## Archive for **March 30th, 2009**

## Round 3: Problem 5

You are given 8 unit cubes such that 24 of the faces are painted blue and 24 of the faces are painted red. Prove that it is always possible to use these cubes to form a 2x2x2 cube that has the same number of blue and red unit squares on its surface.

Submissions for round 3 are due by Sunday, April 12 at 11:59 p.m. Solution will be posted (if we solve it) immediately after submissions are over.

## Round 3: Problem 4

Each CUNY Math Challenge participant is allocated a 50-digit identification number. The I.D. number must start with a 1 and only use the digits 0 and 1. Moreover, it may not contain two consecutive 1s or three consecutive 0s. How many different identification numbers that meet these requirements are possible?

Submissions for round 3 are due by Sunday, April 12 at 11:59 p.m. Solution will be posted (if we solve it) immediately after submissions are over.

## Round 3: Problem 3

The interior of a castle has the shape shown in the diagram to the right and consists of 45 square-shaped rooms.

There are doors between every two rooms that share a common wall. A tourist starts from one of the rooms and desires to visit as many of the castle’s rooms as possible so that he returns to his starting room but does not visit any (other) room more than once. What’s the largest number of rooms that he can visit?

Submissions for round 3 are due by Sunday, April 12 at 11:59 p.m. Solution will be posted (if we solve it) immediately after submissions are over.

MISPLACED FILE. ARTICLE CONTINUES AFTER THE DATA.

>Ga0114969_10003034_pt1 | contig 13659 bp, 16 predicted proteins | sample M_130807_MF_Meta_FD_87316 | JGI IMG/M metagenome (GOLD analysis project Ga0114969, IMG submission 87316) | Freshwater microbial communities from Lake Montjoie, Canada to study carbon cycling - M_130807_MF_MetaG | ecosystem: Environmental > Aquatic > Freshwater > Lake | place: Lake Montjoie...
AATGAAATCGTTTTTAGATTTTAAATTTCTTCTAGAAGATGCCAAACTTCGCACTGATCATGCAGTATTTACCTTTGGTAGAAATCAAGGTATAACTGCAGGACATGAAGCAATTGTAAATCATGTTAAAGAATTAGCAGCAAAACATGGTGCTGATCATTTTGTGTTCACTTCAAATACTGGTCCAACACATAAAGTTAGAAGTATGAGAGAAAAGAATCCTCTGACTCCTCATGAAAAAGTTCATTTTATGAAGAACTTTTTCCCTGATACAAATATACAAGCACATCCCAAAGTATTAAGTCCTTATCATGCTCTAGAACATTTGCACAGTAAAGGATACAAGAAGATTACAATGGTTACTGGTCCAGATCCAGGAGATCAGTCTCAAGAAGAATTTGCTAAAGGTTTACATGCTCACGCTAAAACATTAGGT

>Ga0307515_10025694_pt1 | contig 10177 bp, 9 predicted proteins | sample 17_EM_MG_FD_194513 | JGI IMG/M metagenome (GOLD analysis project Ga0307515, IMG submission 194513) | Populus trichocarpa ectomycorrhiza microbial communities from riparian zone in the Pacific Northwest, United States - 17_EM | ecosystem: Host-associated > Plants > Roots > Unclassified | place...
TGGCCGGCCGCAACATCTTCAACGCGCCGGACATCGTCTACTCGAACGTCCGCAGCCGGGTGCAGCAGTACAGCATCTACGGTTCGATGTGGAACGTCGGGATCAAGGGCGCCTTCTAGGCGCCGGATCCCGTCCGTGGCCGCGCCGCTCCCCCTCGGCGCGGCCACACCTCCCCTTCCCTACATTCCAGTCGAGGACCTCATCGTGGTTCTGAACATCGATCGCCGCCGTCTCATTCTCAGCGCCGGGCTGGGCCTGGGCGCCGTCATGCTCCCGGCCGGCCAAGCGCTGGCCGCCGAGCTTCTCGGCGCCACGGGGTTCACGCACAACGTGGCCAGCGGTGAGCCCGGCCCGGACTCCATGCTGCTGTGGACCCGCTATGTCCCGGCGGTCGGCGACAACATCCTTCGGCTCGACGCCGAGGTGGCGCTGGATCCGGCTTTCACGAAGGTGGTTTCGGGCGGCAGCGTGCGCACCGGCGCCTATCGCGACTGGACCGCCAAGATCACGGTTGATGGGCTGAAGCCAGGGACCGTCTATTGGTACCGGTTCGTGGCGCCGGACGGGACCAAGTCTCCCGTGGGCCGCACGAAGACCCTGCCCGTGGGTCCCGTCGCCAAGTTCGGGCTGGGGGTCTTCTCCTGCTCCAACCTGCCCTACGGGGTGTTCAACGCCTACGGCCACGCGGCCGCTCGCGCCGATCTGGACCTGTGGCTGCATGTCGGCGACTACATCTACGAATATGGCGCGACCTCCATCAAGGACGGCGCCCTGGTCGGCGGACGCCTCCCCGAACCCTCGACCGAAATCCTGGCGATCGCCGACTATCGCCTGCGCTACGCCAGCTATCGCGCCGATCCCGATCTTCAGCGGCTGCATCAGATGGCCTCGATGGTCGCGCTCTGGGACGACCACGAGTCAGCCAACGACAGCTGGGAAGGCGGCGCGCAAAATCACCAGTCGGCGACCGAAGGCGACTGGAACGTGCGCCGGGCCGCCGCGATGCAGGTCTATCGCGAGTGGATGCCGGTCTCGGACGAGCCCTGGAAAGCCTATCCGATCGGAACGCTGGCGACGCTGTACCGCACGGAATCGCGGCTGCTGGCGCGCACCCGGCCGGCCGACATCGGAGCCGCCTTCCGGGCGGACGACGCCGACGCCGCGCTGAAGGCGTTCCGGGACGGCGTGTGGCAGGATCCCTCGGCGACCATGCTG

## Round 3: Problem 2

A set of distinct positive integers is called “sweet” if it has the property that, for every 3 distinct elements—a,b and c—of the set, a+b+c is always prime. What is the largest size a “sweet” set can have?

## Round 3: Problem 1

Two CUNY students (over the age of 21) are having an all-day study party. One student brings 3 bottles of beer and another brings 5 bottles of beer. A third student joins them later and they all enjoy the beer. When the “studying” ends, the one who came late, wanting to contribute his fair share of the total cost of the party, leaves $8. How should the $8 be divided up fairly amongst the two students who brought the beer?

## Round 3 is (apparently) open.

Well, hot off the heels of round 2 solutions (just posted), apparently Round 3 is already up. I’ll post the questions in just a tick. Stay tuned!

## Round 2: Problem 5 Solution

I spent a tiny bit of time on this problem, because the solution did not come immediately to mind.

Ultimately, realizing that being that the angle of incidence equals the angle of reflection helped to come up with a bit of magic that helps visualize the path. Because the angles are equal, we can unwind the path that the puck takes into a straight line by “mirroring” the rink. This will allow us to solve the problem with just a tiny bit of high school trigonometry.

Essentially what we have done is mapped the bouncing path into a straight one. For the sake of rigorousness we could show that this straight line is a bijective mapping of a bouncing path, but I will assume that it is trivial for our purposes and trust that if you don’t believe me that you trace it out on one of the unused boxes.

This path represents a trajectory that bounces off each of the four walls and arrives in the “goal.” To solve the problem, all we need is the angle . We know that (because both the puck and goal are 1m away from the walls) and we also know that , therefore , or since the problem asks for degrees, .

What is interesting is that we can modify this method to work with an arbitrary amount of bounces and end up at any point along the rink. Check out some further reading on the topic of Dynamical Billiards.

Further Reading:

The Geometry of Billiards (Pre-print version) (PDF, S. Tabachinkov [Penn State])

Running Header: The Diamond System (PDF, R. Miller [UNCC])